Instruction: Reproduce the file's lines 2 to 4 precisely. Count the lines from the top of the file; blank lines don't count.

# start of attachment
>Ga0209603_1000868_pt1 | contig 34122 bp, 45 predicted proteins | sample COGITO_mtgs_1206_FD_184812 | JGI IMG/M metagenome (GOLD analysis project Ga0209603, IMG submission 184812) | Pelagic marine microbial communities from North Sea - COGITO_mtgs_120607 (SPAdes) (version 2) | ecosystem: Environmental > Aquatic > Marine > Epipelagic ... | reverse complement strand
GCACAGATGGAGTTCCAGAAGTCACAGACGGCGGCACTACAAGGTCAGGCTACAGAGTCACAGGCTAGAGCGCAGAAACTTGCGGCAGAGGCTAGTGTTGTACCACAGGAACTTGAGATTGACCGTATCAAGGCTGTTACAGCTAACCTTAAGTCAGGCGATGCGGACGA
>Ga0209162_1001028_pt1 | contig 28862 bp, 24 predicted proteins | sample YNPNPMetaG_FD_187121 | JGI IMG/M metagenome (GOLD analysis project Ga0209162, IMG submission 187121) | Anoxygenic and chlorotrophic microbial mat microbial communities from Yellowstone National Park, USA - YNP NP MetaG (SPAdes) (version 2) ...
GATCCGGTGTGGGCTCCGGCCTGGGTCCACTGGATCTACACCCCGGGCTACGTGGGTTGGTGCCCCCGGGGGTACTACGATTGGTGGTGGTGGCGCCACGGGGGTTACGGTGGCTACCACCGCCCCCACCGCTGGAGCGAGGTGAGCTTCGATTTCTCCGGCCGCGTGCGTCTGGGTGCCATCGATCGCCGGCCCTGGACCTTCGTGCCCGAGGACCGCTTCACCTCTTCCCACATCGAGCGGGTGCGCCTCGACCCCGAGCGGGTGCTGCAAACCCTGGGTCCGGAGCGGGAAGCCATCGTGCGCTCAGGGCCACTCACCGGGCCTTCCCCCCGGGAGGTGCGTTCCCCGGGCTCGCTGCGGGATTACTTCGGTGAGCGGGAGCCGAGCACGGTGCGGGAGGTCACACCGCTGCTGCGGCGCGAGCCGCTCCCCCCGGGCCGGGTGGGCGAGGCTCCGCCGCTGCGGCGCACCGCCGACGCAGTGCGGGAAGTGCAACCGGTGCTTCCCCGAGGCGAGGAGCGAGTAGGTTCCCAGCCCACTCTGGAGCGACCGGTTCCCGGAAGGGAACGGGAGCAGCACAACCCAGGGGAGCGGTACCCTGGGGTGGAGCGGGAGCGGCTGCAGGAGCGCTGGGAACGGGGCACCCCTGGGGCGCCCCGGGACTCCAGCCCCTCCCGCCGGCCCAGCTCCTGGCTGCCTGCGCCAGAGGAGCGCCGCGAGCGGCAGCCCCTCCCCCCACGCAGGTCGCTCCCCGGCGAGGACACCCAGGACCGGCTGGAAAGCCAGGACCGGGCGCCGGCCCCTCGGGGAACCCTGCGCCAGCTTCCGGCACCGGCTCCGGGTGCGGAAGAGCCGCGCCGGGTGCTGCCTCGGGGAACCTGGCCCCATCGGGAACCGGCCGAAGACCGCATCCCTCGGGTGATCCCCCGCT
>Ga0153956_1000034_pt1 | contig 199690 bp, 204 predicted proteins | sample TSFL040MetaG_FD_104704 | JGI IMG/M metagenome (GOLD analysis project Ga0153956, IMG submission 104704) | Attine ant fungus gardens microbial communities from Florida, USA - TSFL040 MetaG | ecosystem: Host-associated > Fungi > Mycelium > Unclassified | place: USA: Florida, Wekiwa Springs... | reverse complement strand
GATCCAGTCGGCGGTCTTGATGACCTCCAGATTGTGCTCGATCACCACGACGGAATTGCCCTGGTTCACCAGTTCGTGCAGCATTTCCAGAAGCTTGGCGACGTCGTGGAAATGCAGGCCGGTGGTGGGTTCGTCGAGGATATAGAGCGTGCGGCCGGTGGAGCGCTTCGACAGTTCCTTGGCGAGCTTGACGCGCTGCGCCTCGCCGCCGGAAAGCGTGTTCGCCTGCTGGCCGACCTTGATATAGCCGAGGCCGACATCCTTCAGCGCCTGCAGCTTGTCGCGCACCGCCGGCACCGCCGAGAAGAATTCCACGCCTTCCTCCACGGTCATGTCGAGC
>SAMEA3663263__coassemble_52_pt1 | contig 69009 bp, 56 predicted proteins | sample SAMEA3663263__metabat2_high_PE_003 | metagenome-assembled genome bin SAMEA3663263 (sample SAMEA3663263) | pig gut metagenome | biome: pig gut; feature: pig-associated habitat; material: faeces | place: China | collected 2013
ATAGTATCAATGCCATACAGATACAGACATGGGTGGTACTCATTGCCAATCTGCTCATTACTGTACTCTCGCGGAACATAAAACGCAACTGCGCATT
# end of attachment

GCACAGATGGAGTTCCAGAAGTCACAGACGGCGGCACTACAAGGTCAGGCTACAGAGTCACAGGCTAGAGCGCAGAAACTTGCGGCAGAGGCTAGTGTTGTACCACAGGAACTTGAGATTGACCGTATCAAGGCTGTTACAGCTAACCTTAAGTCAGGCGATGCGGACGA
>Ga0209162_1001028_pt1 | contig 28862 bp, 24 predicted proteins | sample YNPNPMetaG_FD_187121 | JGI IMG/M metagenome (GOLD analysis project Ga0209162, IMG submission 187121) | Anoxygenic and chlorotrophic microbial mat microbial communities from Yellowstone National Park, USA - YNP NP MetaG (SPAdes) (version 2) ...
GATCCGGTGTGGGCTCCGGCCTGGGTCCACTGGATCTACACCCCGGGCTACGTGGGTTGGTGCCCCCGGGGGTACTACGATTGGTGGTGGTGGCGCCACGGGGGTTACGGTGGCTACCACCGCCCCCACCGCTGGAGCGAGGTGAGCTTCGATTTCTCCGGCCGCGTGCGTCTGGGTGCCATCGATCGCCGGCCCTGGACCTTCGTGCCCGAGGACCGCTTCACCTCTTCCCACATCGAGCGGGTGCGCCTCGACCCCGAGCGGGTGCTGCAAACCCTGGGTCCGGAGCGGGAAGCCATCGTGCGCTCAGGGCCACTCACCGGGCCTTCCCCCCGGGAGGTGCGTTCCCCGGGCTCGCTGCGGGATTACTTCGGTGAGCGGGAGCCGAGCACGGTGCGGGAGGTCACACCGCTGCTGCGGCGCGAGCCGCTCCCCCCGGGCCGGGTGGGCGAGGCTCCGCCGCTGCGGCGCACCGCCGACGCAGTGCGGGAAGTGCAACCGGTGCTTCCCCGAGGCGAGGAGCGAGTAGGTTCCCAGCCCACTCTGGAGCGACCGGTTCCCGGAAGGGAACGGGAGCAGCACAACCCAGGGGAGCGGTACCCTGGGGTGGAGCGGGAGCGGCTGCAGGAGCGCTGGGAACGGGGCACCCCTGGGGCGCCCCGGGACTCCAGCCCCTCCCGCCGGCCCAGCTCCTGGCTGCCTGCGCCAGAGGAGCGCCGCGAGCGGCAGCCCCTCCCCCCACGCAGGTCGCTCCCCGGCGAGGACACCCAGGACCGGCTGGAAAGCCAGGACCGGGCGCCGGCCCCTCGGGGAACCCTGCGCCAGCTTCCGGCACCGGCTCCGGGTGCGGAAGAGCCGCGCCGGGTGCTGCCTCGGGGAACCTGGCCCCATCGGGAACCGGCCGAAGACCGCATCCCTCGGGTGATCCCCCGCT